It is important to note that the information on this page, or on any page at RapidAdoption.com is provided under the agreement that you understand that neither they nor I are a law firm. Therefore, we do not give legal advice. The information shared is common knowledge in the adoption industry. If you need legal advice, consult an authorized legal professional.
Choose an attorney with experience in private adoptions. When you interview attorneys, ask if they are a member of the American Academy of Adoption Attorneys or an equivalent state accreditation.[9] If your attorney is not accredited, question her about her specific experience handling private adoptions. The AAAA maintains a directory of accredited adoption attorneys in the United States.[10]
The Indian Child Welfare Act (ICWA) protects the break-up of Native American families through adoption. Every state has its own rules about how to comply with ICWA, and the laws that regulate this are specific and serious. The main thrust of ICWA is that you must ask the biological family about their potential Native American heritage and document their answers. The courts will want proof that this inquiry was made and completed correctly according to the law. This usually involves completing specific, preprinted forms that vary from state to state. If a birth parent has heritage, notice of the adoption must be provided to every band and tribe of eligibility. Identifying and researching the proper person for notice can be laborious and time consuming, especially if you’ve never done it before. An experienced adoption attorney will know which forms must be completed and by whom. She or he will also know where and with whom to file the forms so as to be in compliance with ICWA. The attorney will also know the proper consent documents a birth parent must sign if the child is deemed Native American. The adoption is at risk if ICWA isn’t properly complied with. (See in re Baby Veronica).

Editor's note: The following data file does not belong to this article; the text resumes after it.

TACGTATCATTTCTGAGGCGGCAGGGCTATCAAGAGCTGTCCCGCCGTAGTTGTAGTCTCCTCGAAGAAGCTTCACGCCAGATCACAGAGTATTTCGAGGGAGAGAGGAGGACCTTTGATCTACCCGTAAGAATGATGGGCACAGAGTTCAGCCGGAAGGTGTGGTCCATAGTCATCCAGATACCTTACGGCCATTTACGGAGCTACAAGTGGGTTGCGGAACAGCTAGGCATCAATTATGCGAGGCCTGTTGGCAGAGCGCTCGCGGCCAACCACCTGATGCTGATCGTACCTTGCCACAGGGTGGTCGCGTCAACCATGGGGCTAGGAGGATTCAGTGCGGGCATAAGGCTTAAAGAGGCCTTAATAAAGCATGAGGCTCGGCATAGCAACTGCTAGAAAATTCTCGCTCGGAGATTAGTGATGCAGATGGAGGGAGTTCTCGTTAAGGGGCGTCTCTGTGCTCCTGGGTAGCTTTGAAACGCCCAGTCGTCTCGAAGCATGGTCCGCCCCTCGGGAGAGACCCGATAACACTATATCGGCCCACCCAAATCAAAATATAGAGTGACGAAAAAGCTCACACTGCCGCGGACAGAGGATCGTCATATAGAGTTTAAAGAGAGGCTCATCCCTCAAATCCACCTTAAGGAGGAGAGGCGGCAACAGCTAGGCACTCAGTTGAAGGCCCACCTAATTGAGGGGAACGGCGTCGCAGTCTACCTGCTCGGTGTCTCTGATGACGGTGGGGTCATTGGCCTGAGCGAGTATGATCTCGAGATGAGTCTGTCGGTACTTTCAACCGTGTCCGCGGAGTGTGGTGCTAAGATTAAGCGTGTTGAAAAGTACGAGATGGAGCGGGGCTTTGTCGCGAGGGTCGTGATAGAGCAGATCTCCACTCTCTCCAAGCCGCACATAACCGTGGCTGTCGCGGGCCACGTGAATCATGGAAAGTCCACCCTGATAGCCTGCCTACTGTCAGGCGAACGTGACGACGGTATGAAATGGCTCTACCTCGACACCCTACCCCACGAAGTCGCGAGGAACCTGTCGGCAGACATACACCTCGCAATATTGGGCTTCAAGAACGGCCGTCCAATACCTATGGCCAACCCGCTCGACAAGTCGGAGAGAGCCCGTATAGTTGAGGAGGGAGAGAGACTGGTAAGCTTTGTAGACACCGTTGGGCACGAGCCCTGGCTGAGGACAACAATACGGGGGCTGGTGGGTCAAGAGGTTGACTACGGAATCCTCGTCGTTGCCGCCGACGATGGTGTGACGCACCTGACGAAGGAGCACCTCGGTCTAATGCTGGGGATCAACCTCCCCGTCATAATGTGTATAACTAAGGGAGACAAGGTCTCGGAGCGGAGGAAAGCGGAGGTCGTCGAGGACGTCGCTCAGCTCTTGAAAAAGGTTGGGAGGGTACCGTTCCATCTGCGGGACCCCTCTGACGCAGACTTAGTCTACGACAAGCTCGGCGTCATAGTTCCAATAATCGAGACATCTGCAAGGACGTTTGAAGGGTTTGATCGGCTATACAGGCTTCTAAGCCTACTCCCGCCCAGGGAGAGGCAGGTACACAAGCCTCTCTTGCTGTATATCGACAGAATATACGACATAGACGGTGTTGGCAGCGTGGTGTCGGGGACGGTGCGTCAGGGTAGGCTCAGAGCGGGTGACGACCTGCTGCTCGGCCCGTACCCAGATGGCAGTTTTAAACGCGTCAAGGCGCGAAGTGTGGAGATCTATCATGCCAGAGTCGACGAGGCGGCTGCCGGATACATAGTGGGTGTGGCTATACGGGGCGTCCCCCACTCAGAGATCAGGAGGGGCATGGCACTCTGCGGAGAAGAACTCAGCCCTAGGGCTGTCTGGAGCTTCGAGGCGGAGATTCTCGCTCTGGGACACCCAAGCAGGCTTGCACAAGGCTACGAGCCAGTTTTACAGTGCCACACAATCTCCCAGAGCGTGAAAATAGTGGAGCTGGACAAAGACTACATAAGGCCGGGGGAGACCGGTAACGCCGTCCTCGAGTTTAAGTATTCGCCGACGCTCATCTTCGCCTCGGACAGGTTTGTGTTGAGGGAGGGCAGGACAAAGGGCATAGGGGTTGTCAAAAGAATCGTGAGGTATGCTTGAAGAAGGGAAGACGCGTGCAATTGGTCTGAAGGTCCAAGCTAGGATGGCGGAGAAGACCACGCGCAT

Because of the complexities of the adoption process and the potential for negative consequences, it is not recommended that you attempt to do an adoption pro se. Even a consent adoption within the family, for example, an aunt and uncle adopting a nephew with full consent of the birth parents, should still be prepared and shepherded through the court by an attorney.

One point that Matt mentioned that I found interesting, and certainly gives the service credibility, is that they have lawyers that use their service as well. The lawyer will sell the service to a client for thousands of dollars and then pay RapidAdoption.com to prepare the paperwork for them. There are some that they work with regularly and have an agreement with and some that just purchase the service from their website and give the paperwork to their clients as if they had done it.
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